Simply stated, the Fannie board and management always was far more involved with what the company did and more dedicated to the company’s congressional housing mission. The Freddie counterparts were less so.
Before the public takeover announcement, Paulson writes of his surprise conversations with the Democratic presidential and vice-presidential candidates. First, Barack Obama called Paulson to discuss the GSE issues, and a day later when Paulson called Joe Biden. Paulson’s suggests that the two public officials were knowledgeable ,thoughtful, and incisive in their comments and questions, and offered support for what was a daunting financial and economic action.
Paulson seemed not to gain the same confidence in his conversations with Senator John McCain and Sarah Palin, who still were enjoying the positive buzz of the Palin VP announcement which on that day was barely 24 hours old.
Paulson, who very much establishes himself as the Administration’s “driver” on the takeover confirms how weak was the GSEs’ regulator, the Federal Housing Finance Agency (FHFA,) formerly the Office of Financial Housing Enterprise Oversight (OFHEO).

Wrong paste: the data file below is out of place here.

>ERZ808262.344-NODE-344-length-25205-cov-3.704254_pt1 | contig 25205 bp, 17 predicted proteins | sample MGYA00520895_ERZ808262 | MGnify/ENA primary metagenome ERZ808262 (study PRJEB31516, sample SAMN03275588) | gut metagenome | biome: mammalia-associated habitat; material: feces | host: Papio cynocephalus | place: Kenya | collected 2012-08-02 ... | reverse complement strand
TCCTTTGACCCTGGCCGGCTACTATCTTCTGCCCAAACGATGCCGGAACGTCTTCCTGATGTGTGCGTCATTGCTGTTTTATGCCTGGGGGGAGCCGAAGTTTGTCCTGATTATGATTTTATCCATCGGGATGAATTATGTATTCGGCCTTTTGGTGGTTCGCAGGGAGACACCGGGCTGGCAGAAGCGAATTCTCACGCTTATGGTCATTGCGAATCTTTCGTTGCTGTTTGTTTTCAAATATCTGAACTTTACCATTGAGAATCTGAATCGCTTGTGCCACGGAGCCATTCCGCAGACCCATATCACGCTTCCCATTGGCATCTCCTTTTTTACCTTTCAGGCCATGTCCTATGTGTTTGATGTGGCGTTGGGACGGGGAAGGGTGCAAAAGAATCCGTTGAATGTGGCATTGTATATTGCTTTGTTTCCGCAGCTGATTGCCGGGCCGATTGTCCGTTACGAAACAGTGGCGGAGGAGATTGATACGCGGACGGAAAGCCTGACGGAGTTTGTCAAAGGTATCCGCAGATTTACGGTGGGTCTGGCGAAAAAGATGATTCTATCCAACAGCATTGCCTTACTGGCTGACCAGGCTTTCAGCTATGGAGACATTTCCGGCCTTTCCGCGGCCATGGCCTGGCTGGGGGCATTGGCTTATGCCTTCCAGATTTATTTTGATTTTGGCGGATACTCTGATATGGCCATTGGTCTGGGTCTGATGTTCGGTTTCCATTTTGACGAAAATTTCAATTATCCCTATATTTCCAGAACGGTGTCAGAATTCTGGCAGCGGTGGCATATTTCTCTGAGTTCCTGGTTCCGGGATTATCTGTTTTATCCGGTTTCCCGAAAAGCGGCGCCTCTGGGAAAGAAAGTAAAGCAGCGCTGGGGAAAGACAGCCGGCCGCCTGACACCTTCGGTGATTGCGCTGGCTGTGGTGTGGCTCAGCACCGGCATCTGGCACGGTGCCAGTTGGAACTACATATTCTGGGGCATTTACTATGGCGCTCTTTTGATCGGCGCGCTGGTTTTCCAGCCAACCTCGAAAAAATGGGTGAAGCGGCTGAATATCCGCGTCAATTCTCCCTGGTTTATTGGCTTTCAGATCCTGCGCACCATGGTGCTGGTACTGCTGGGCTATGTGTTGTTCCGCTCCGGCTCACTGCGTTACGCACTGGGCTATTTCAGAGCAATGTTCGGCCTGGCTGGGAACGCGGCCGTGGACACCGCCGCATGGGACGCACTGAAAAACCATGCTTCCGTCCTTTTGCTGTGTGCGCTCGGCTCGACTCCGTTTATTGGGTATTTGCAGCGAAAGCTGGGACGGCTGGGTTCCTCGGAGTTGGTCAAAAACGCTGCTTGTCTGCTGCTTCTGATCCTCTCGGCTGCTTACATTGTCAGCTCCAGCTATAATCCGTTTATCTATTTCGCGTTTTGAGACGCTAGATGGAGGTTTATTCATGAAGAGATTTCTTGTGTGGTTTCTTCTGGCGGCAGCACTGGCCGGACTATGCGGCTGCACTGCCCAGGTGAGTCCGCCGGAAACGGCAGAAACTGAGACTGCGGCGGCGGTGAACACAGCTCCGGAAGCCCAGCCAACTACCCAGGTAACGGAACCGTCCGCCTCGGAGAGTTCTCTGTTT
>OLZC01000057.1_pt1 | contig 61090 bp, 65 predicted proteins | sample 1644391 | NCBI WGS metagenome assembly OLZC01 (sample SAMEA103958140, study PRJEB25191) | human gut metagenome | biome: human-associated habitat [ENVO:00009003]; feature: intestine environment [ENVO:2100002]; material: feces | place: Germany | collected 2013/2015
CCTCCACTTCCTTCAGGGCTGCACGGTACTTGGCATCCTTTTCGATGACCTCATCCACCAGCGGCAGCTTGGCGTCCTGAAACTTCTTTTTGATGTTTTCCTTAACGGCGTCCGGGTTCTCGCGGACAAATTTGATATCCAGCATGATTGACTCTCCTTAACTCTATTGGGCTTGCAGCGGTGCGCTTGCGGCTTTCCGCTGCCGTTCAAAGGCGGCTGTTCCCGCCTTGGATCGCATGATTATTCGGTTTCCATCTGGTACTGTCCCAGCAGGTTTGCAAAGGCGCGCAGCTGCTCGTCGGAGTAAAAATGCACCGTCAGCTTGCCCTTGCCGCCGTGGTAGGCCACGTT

FHFA had just spend years, every three months, announcing how well capitalized each company was and Paulson was taking them over because—in his opinion—Fannie and Freddie lacked sufficient capital.
OFHEO/FHFA was a basket case from Day 1 and never improved. Conservatives argued that the GSEs hamstrung the agencies and fought them over their budgets on the Hill. Nothing was further from the truth. I was there and I know, At Fannie, OFHEO’s budget and oversight specifically were “off limits” and we were told not to lobby the Congress on them, just to respond to congressional inquiries if asked.